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Who Do You Think You Are?

by Amanda Lee Scherle 2 months ago in happiness · updated 2 months ago

blistering in the sun

“To sit in the light of her sun was to blister; but the chill of her shadows penetrated the soul.” ~my ego about myself, to everyone else.

Like most people, my experiences on social media are a mixed bag of questionable memes, the humdrum mundane posts of folx lonely, bored, or invalidated, and tipsy arguments with friends of friends, buffered by the occasional thirst trap pic and people celebrating their pets or grandparents or partners.

And I participate in most of these myself, to varying levels of shame and joy and IDGAF.

Every now and again, though, I interact with real content that makes me think about something longer than it takes to scroll through some comments.

This morning, a writer friend posted an eloquent little story about the death of his father, which included the idea that we never truly know who we are. That, in fact, other people get to decide who they think we are, and they often have the last say via the obituaries they write and the memories they keep of us.

He ended with a challenge: In one line, describe who you think you are. It’s a little bit like the tombstone game that some of us play, in which we imagine how our epitaphs will read.

When I read his post, I’m sitting outside by the pond of one of my best friends, watching the dragonflies dance across the water, laying their eggs amongst the lily pads, frog heads peering up between swathes of algae. It’s the last day of a long run of pet sitting, after a few weeks of making major life decisions that I will now spend the next few weeks sorting out. I’m contemplating how to make my creative life a financially stable one, an everyday part of who I am, in the face of limited income, ADHD, anxiety, a cluttered apartment, a crumbling world.

You know, the usual mild existential crises of Sunday morning revelries, complete with the added jitters of a second large cup of black coffee.

Suddenly knowing how I would describe myself seems the most important part of everything that I’m trying to figure out creatively; a key, even, to a door I have not yet opened.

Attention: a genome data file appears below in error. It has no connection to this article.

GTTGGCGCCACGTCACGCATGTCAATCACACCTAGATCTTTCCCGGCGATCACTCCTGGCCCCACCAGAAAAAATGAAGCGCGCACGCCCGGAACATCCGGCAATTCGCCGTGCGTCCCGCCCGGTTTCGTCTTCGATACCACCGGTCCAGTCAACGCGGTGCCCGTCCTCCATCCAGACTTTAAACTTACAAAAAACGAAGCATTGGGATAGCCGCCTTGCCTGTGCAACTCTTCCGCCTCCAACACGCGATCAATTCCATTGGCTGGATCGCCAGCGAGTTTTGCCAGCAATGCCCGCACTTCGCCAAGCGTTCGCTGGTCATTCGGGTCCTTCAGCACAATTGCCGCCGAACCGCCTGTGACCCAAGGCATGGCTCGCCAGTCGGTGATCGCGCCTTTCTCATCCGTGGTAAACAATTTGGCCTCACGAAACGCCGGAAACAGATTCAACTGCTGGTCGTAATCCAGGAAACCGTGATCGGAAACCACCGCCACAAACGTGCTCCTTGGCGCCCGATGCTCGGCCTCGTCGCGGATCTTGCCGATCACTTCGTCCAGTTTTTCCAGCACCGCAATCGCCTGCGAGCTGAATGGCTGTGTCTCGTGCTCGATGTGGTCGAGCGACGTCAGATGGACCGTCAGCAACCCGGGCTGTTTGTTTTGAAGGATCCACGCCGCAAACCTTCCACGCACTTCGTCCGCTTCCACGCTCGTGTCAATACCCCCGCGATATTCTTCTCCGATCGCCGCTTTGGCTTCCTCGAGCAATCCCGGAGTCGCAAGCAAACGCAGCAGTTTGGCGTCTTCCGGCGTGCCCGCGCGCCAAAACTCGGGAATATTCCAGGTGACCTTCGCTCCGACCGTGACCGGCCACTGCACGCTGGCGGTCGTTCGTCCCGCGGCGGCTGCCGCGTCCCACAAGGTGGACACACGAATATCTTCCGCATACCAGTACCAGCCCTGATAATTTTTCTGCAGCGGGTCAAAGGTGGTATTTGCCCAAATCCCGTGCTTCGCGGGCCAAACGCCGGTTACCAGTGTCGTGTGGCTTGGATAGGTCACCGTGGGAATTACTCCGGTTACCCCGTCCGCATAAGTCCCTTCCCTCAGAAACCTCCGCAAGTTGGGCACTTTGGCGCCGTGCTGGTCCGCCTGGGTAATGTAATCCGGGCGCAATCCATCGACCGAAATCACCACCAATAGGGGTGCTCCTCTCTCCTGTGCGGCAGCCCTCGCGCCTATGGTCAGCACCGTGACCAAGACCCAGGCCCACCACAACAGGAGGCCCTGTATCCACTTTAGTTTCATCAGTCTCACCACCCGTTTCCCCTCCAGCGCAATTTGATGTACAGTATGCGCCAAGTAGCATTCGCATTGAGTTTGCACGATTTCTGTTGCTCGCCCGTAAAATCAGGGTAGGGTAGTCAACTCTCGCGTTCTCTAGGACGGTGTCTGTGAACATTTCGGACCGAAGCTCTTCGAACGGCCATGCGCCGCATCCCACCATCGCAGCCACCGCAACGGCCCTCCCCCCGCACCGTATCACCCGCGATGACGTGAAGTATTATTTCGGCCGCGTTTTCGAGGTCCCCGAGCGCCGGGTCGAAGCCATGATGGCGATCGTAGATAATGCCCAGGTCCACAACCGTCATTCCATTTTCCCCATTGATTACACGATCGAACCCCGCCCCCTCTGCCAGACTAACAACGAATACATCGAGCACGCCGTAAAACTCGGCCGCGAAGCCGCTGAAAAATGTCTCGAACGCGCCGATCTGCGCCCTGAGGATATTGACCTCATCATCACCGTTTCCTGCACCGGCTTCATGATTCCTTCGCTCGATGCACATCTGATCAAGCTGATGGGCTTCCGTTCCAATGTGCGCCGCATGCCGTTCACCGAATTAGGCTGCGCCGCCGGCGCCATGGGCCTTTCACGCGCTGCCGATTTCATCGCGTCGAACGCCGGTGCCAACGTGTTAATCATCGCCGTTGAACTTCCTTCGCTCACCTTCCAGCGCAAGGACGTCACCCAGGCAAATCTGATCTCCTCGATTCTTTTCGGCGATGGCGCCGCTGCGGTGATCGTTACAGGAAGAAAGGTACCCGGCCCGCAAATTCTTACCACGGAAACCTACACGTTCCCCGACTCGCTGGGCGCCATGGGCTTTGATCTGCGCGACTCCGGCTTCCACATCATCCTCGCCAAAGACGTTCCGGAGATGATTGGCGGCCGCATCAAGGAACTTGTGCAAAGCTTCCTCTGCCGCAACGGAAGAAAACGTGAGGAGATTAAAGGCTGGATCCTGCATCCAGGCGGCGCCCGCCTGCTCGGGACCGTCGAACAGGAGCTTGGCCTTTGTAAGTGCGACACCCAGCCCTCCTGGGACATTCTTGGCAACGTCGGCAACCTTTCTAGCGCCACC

And perhaps a great excuse to engage in some purple prose, and meaningful sentence fragments.

As I reflect on how I would describe myself in one sentence, I think back on all of the feedback I’ve received from other people in the past few months. I’ve been described as passionate, creative, angry, impulsive, a bitch, kind, and self-aware, often to a fault, depending on who was talking and in what context.

It’s like the story about the elephant and the blind men, each feeling and describing a different part of the elephant, and seeing its truth in pieces.

If we were to ask the elephant what they are, and how they would describe themselves, what would they say?

We can’t really see ourselves the way other people do, so we have to trust that friends and family and observant strangers each hold a piece of the truth about us, filtered through their individual lenses. We have to trust our own feelings and motivations, and our understanding of how the people around us tend to interpret the other parts of their lives that they see and touch.

Do they always see things in an optimistic light? Do they read everything in the voice of their critical father? Do they think everyone is a jerk?

Somewhere, through all of that, we find a shadowy, incomplete picture of who we are, like a slightly mishandled polaroid.

What do we gain by understanding ourselves in this way? Does it matter who we think are? Who others think we are? And when our understanding of ourselves conflicts wildly with the views of those around us, who are we to believe?

Among the queries I’ve made of Google search this week, one has been searching for resources on minimalism. I, like many folx, am seeking simplicity. In order to reach my creative goals and connect more strongly with my core self and more authentically with those around me, I am looking to reduce the noise, the distractions, the unnecessary clamor of stuff, both mental and physical.

Somewhere, at the core of who each of us believes ourselves to be, power lies.

The process of all of this searching and seeking and trying to pinpoint what I want and who I am isn’t exactly pleasant. The working title of this piece while I struggled to put down what I wanted to say was, “I Hate Everything About This.”

And while I believe that my obituary should read, “To sit in the light of her sun was to blister; but the chill of her shadows penetrated the soul,” because it’s true and mildly poetic, “I Hate Everything About This,” is probably much closer to the truth of who I am.

There’s a specific sort of power in that bit of raw honesty.

But these are just the pieces of myself that I can see; putting them together with the pieces that other people share is the ultimate puzzle of life. May you see your own pieces with as much clarity as possible, and receive pieces of yourself from others with humility and gratitude, to discover your own power.


Amanda Lee Scherle

A stage actor and writer, Amanda works full time in the brewing industry, wrangling and packaging beer. She lives in NC with her four gangly sons, two cats, and one very needy rat terrier mix.

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